DGI Portfolio Monthly Report for 2015-10

By | November 2, 2015

Dividends

This post is a status update for my Dividend Growth Investing (DGI) Portfolio. The goal of this portfolio is to build a stream of steady and growing passive income to achieve financial freedom. The strategy is to buy companies with dividends that are sustainable and increasing over time. All the dividends are automatically re-invested back in the same companies. This portfolio will be reviewed on a regularly basis to ensure that the holdings are aligned with the goal of the portfolio.

Portfolio Holdings:

Symbol Current Price Quantity Current Value Dividends (per share) Dividend Yield (%) Annual Dividends Prorated Monthly Dividends
CVX 90.89 101.391 $9,215.43 1.07 4.71% $433.95 $36.16
VZ 46.87 202.357 $9,484.47 0.565 4.82% $457.33 $38.11
T 33.53 202.706 $6,796.73 0.47 5.61% $381.09 $31.76
JNJ 101.01 100.805 $10,182.31 0.75 2.97% $302.42 $25.20
GSK 43.06 0 $0.00 0.58 5.39% $0.00 $0.00
O 49.46 200.788 $9,930.97 0.1905 4.62% $459.00 $38.25
OHI 34.52 504.546 $17,416.93 0.56 6.49% $1,130.18 $94.18
POT 20.24 200 $4,048.00 0.38 7.51% $304.00 $25.33
IBM 140.12 100 $14,012.00 1.3 3.71% $520.00 $43.33
MIC 79.55 150 $11,932.50 1.11 5.58% $666.00 $55.50
Total $93,019.35 $4,653.97 $387.83

Note: Cash balance not shown here.

Dividend Payouts This Month:

GSK 10/5/2015 $115.37
O 10/15/2015 $38.10

Monthly Total: $153.47

Lifetime Cumulative Dividends Received: $$706.14
*This is the total dividends received since the inception of this portfolio in June 2015.

Account Balance
Beginning Balance: $96,381.71
Ending Balance:      $99,790.26
Net Gain/Loss:       +$3,408.55 (+3.5%)

 

Portfolio Update

Welcome to another monthly report for my Dividend Growth Investing (DGI) Portfolio. This post provides an update to everyone about the holdings and performance of this portfolio.

The total original funding for this portfolio is $100,000, which is is a nice and even number to start off a portfolio. I added 2 columns to the table above to show the dividends and the yield. This will help show the amount of the dividends that are paid by each company and the current yield for each company.

I’m running this portfolio like how a fund manager run a fund or hedge fund. If this fund were to be classified, it would be in the Growth and Income category, because it seeks current income and also growth for the fund. I will look for stocks that fit in this portfolio’s strategy, review the portfolio on a regular basis and make adjustments as necessary. The results will be published here on Growing Money every month.

My focus in this portfolio is on dividend growth. I seek companies that has a healthy balance sheet and a competitive business advantage in the market, thereby protecting my principal investment. The dividend growth will help build a great stream of income for the long term. If the dividends are sustainable and increasing over time, then naturally, the stock prices should follow and the total returns should be wonderful. This is a long term investing plan, a marathon and not a sprint, so do not expect any flashy words or colorful signs in these posts. It’s going to be a slow and steady climb to the top of the mountain.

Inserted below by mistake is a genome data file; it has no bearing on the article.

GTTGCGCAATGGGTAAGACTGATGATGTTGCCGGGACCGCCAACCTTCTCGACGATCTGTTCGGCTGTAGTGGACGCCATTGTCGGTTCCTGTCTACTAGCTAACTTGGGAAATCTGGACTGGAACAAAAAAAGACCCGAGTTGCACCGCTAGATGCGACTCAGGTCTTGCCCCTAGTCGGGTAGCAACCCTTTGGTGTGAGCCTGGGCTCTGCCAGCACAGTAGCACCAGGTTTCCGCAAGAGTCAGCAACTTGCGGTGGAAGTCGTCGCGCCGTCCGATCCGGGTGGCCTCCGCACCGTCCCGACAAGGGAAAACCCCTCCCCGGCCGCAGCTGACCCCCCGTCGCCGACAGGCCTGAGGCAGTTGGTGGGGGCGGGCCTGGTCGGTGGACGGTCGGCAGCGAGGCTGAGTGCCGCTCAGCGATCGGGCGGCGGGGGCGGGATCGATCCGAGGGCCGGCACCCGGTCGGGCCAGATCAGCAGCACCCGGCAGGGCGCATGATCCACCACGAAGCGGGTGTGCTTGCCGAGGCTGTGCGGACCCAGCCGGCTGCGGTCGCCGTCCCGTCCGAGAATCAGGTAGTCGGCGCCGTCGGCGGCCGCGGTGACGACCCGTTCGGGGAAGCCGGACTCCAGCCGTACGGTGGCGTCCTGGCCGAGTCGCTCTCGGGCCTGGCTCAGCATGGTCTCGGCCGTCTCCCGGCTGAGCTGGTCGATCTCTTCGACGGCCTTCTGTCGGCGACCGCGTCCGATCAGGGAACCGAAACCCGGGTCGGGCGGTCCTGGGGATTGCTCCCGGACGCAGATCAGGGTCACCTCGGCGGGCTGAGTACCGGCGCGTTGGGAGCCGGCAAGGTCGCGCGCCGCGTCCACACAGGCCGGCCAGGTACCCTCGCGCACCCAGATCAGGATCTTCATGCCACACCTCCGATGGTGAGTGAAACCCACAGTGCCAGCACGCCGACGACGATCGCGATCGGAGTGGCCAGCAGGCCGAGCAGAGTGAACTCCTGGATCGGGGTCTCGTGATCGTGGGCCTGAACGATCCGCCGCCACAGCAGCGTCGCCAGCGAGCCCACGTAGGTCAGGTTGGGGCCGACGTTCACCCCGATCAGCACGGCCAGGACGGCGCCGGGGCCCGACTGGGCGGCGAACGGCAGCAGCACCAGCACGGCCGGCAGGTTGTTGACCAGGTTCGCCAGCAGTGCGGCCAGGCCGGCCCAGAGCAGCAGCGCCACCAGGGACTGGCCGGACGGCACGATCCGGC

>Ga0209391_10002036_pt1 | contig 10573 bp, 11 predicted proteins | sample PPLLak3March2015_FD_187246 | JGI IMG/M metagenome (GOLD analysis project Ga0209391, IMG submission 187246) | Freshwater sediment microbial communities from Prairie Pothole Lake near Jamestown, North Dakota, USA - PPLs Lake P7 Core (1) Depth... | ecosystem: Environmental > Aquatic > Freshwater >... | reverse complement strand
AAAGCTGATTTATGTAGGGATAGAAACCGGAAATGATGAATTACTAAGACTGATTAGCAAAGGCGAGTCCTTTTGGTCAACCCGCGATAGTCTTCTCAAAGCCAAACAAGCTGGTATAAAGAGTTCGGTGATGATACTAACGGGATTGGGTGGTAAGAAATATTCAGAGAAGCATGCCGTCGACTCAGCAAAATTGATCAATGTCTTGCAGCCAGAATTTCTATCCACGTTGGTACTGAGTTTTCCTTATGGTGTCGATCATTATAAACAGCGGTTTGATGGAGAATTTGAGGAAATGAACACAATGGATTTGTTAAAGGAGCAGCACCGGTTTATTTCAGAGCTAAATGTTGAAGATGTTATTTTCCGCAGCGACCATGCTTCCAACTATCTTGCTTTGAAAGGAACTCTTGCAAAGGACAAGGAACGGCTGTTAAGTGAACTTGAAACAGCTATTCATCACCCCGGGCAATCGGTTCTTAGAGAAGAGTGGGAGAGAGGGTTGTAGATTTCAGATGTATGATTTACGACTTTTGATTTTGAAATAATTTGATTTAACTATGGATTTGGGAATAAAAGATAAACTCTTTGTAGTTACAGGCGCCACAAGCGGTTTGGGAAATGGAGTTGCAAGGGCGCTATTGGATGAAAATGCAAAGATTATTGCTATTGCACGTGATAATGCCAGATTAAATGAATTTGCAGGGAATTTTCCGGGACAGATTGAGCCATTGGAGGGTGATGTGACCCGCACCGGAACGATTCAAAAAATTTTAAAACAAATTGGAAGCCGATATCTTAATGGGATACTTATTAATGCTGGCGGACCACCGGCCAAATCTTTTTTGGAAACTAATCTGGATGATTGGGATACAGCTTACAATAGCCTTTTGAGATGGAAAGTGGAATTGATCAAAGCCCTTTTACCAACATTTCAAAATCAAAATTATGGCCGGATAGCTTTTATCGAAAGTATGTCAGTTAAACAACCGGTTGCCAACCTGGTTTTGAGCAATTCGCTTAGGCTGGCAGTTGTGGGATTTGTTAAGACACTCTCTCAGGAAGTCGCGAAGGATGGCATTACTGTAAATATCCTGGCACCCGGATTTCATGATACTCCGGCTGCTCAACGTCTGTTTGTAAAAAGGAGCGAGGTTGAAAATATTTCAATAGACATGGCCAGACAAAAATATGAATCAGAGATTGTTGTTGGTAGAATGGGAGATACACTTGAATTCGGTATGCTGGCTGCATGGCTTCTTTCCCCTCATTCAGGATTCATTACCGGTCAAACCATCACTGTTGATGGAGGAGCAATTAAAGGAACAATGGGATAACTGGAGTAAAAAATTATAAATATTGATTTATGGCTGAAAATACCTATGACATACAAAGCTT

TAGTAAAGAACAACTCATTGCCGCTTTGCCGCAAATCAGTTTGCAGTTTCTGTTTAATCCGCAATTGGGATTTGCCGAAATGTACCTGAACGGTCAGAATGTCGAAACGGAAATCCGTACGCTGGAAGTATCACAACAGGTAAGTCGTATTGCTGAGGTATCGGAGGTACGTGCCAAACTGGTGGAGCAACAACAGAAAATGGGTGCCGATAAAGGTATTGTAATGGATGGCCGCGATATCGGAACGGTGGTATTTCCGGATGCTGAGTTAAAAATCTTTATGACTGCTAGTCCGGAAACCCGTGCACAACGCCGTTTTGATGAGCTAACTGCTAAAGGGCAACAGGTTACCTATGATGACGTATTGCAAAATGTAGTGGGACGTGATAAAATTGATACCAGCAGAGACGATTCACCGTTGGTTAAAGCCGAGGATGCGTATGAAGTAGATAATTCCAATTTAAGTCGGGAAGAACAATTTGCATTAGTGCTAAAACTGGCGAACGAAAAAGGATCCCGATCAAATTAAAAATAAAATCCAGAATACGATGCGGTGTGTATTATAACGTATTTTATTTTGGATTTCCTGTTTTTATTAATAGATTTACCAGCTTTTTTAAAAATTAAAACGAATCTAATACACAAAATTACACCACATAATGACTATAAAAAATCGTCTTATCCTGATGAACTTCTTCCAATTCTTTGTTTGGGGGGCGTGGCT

My strategy for this portfolio is a stable, consistent dividend stream with growth. I’m still in the process of trying to align all my holdings to this strategy. I’m looking for companies with a history of dividends that does not fluctuate, and it should show a history of increase each year. Aside from GSK, all my other stocks in the portfolio fit this model.

As part of realigning my portfolio, I have decided to sell GlaxoSmithKline plc (ADR) (NYSE:GSK) in October, because I felt it did not fit the portfolio’s model for consistent income. Their dividends were not consistent on a quarterly basis and they charged a dividend conversion fee, because it’s a foreign company. The fee was not large, but it was just another reason to sell GSK and keep my monthly income more predictable. Fortunately, I sold GSK for a small profit, and better yet, I would no longer need to pay the conversion fee.

After I sold GSK, my prorated monthly dividends subsequently decreased, but I had extra cash on hand. I used the freed up cash to take advantage of market dips and added to stocks that I thought was still undervalued. I added to OHI and increased my holding of OHI to 500 shares. OHI has a great history of dividend growth, and their pattern has been to increase their dividend by one cent every quarter. They recently announced an increase on their dividend again, from 55 cents to 56 cents, payable on Monday, November 16th, bringing the current yield to 6.49%. What an amazing company! I love their dividend growth model and I think OHI is a great investment for the long term.

Short Term Goal
My short term goal is to have $2,000 in dividend income a month on a prorated basis from this portfolio by the year 2020. This is an aggressive goal but it is necessary to lay the foundation for my ultimate goal of financial freedom. I will need to plan ahead and make all the right moves. I will make adjustments that are necessary to steer towards this direction. Currently, my monthly passive income for this portfolio is at $387.83, so I still have a long way to go. These monthly updates will be constant reminders for me to keep me focused on my goal. By making this portfolio opened to the public, I will show my moves to everyone and hold myself accountable. Good luck to me!

Happy investing!!

 

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